Which is a perfect way to start a post about the Tull family in Dinner At The Homesick Restaurant.
The thing about Tyler is how well she describes family life. The odd comment & how it can resonate differently with each person in the room. How each family members prioritizes their memories to suit their own version of their story. The set of beliefs that one person develops about family events compared to the others. How everyone has a different memory and corresponding feeling about every single event that happens (or sometimes doesn’t happen) as a family grows up together. The way siblings rub against each other & how hard it is to break these patterns of behaviour as adults. How the one who often manipulates and deliberately hurts the others, usually turns into a victim in their own memory. How we set out to be different from each other, but catch ourselves sounding more alike with the passing years.
Tyler captures all these odd moments and conversational cross purposes so deftly. She draws out the hidden meanings and lessons. She exposes the prejudicial blind eyes. And she tugs on the eternal family rubber band that keeps pulling everyone back in.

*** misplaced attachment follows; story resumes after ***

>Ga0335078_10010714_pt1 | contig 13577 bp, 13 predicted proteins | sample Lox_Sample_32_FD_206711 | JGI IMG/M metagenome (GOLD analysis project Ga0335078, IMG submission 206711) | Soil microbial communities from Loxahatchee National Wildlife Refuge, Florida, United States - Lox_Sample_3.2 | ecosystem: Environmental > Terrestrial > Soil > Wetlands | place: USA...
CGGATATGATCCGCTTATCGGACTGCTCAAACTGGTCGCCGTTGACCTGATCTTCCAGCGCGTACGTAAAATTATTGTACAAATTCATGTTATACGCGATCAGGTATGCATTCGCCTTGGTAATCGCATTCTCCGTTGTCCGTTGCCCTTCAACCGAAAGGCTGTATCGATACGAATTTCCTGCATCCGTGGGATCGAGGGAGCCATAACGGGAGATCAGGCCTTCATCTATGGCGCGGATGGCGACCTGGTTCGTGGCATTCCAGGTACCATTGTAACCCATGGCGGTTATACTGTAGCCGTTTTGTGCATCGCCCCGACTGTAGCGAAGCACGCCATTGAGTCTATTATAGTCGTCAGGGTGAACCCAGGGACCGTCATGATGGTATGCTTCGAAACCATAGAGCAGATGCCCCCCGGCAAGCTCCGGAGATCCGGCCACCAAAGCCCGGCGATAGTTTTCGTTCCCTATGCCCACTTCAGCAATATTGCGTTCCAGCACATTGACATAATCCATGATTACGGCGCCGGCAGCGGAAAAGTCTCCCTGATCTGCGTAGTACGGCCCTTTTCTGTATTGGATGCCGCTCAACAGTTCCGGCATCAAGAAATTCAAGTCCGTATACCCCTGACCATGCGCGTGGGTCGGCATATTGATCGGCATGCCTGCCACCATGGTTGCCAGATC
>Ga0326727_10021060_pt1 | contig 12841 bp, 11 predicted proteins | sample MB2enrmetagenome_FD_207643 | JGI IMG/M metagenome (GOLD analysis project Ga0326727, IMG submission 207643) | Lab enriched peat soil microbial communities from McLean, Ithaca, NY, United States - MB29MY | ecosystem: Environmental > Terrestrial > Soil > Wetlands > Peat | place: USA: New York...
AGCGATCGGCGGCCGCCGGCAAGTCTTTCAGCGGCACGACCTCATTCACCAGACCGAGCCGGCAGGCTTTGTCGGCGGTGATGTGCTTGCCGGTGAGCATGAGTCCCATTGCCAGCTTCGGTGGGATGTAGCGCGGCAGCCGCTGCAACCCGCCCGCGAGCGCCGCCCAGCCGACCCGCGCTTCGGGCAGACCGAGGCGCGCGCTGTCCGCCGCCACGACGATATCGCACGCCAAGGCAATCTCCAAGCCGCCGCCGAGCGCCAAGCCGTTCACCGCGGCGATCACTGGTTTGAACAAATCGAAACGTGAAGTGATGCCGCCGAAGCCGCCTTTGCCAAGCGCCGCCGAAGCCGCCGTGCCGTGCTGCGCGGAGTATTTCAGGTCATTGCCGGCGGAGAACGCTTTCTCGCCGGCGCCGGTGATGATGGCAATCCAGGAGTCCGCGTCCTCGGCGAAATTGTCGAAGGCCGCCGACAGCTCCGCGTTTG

Some of the scenes and some of the personal revelations are painful.
Recognising parts of yourself & your own family on paper is confronting. Especially when you feel you’ve got to a point in your life when the childhood stuff shouldn’t matter any more.
But of course it does. The childhood stuff comes back with a vengeance when you become a parent yourself; it comes out every time all or part of the family gets together; it comes out in your choices of friends, partners, where you live, how many children you have and it intensifies as the death of your parents approach and beyond.
And that’s what Tyler describes so subtly and so painfully in Dinner at the Homesick Restaurant.
This is a must for lovers of Alice Munro, Richard Yates, Wallace Stegner, Anita Brookner and Elizabeth Strout.